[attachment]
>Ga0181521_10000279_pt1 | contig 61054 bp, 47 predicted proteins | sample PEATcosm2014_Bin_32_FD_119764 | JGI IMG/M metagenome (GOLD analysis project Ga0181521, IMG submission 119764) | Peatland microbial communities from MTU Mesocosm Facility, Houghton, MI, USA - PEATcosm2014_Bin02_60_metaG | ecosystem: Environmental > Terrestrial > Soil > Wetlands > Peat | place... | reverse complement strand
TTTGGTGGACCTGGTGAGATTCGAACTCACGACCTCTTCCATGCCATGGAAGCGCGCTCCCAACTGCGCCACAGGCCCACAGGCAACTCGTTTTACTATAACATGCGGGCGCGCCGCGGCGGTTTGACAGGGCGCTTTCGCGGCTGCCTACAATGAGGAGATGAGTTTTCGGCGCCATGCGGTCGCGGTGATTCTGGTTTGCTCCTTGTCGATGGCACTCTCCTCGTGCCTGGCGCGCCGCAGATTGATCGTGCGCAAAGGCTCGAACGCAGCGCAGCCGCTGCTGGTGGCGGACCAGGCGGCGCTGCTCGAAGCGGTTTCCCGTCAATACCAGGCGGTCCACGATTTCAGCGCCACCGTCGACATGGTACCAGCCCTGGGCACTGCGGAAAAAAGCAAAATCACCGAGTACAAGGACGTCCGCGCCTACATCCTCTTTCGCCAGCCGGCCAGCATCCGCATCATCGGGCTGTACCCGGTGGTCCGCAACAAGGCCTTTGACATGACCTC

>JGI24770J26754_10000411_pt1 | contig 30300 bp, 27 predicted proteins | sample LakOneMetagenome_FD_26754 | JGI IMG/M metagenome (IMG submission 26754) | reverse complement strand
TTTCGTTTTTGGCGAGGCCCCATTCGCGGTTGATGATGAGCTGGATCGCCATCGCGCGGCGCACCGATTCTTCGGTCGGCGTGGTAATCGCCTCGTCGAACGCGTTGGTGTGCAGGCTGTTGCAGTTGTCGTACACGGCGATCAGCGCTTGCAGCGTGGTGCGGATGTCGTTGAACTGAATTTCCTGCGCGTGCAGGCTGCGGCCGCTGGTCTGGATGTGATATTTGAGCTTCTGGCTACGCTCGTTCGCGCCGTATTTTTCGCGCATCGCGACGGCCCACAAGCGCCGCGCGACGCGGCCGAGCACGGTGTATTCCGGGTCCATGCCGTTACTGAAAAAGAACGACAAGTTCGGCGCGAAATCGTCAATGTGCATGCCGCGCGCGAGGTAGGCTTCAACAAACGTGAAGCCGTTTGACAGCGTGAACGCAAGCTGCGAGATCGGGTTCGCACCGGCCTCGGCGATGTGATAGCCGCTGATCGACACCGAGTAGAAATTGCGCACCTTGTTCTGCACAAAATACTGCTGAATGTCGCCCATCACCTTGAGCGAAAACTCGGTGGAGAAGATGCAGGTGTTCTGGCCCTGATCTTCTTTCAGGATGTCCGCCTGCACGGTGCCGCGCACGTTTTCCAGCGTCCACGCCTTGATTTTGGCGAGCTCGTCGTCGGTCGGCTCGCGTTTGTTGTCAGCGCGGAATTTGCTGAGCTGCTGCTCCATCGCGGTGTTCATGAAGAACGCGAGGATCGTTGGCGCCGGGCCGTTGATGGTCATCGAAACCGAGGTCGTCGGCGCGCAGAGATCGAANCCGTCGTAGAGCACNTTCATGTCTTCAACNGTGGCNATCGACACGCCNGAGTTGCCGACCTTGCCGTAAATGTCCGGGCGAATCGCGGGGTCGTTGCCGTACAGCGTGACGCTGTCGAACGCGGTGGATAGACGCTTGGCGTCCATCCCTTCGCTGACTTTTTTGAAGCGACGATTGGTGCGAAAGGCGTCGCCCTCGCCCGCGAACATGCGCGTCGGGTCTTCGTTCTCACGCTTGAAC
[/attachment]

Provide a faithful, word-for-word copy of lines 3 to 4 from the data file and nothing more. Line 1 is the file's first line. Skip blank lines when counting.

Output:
>JGI24770J26754_10000411_pt1 | contig 30300 bp, 27 predicted proteins | sample LakOneMetagenome_FD_26754 | JGI IMG/M metagenome (IMG submission 26754) | reverse complement strand
TTTCGTTTTTGGCGAGGCCCCATTCGCGGTTGATGATGAGCTGGATCGCCATCGCGCGGCGCACCGATTCTTCGGTCGGCGTGGTAATCGCCTCGTCGAACGCGTTGGTGTGCAGGCTGTTGCAGTTGTCGTACACGGCGATCAGCGCTTGCAGCGTGGTGCGGATGTCGTTGAACTGAATTTCCTGCGCGTGCAGGCTGCGGCCGCTGGTCTGGATGTGATATTTGAGCTTCTGGCTACGCTCGTTCGCGCCGTATTTTTCGCGCATCGCGACGGCCCACAAGCGCCGCGCGACGCGGCCGAGCACGGTGTATTCCGGGTCCATGCCGTTACTGAAAAAGAACGACAAGTTCGGCGCGAAATCGTCAATGTGCATGCCGCGCGCGAGGTAGGCTTCAACAAACGTGAAGCCGTTTGACAGCGTGAACGCAAGCTGCGAGATCGGGTTCGCACCGGCCTCGGCGATGTGATAGCCGCTGATCGACACCGAGTAGAAATTGCGCACCTTGTTCTGCACAAAATACTGCTGAATGTCGCCCATCACCTTGAGCGAAAACTCGGTGGAGAAGATGCAGGTGTTCTGGCCCTGATCTTCTTTCAGGATGTCCGCCTGCACGGTGCCGCGCACGTTTTCCAGCGTCCACGCCTTGATTTTGGCGAGCTCGTCGTCGGTCGGCTCGCGTTTGTTGTCAGCGCGGAATTTGCTGAGCTGCTGCTCCATCGCGGTGTTCATGAAGAACGCGAGGATCGTTGGCGCCGGGCCGTTGATGGTCATCGAAACCGAGGTCGTCGGCGCGCAGAGATCGAANCCGTCGTAGAGCACNTTCATGTCTTCAACNGTGGCNATCGACACGCCNGAGTTGCCGACCTTGCCGTAAATGTCCGGGCGAATCGCGGGGTCGTTGCCGTACAGCGTGACGCTGTCGAACGCGGTGGATAGACGCTTGGCGTCCATCCCTTCGCTGACTTTTTTGAAGCGACGATTGGTGCGAAAGGCGTCGCCCTCGCCCGCGAACATGCGCGTCGGGTCTTCGTTCTCACGCTTGAAC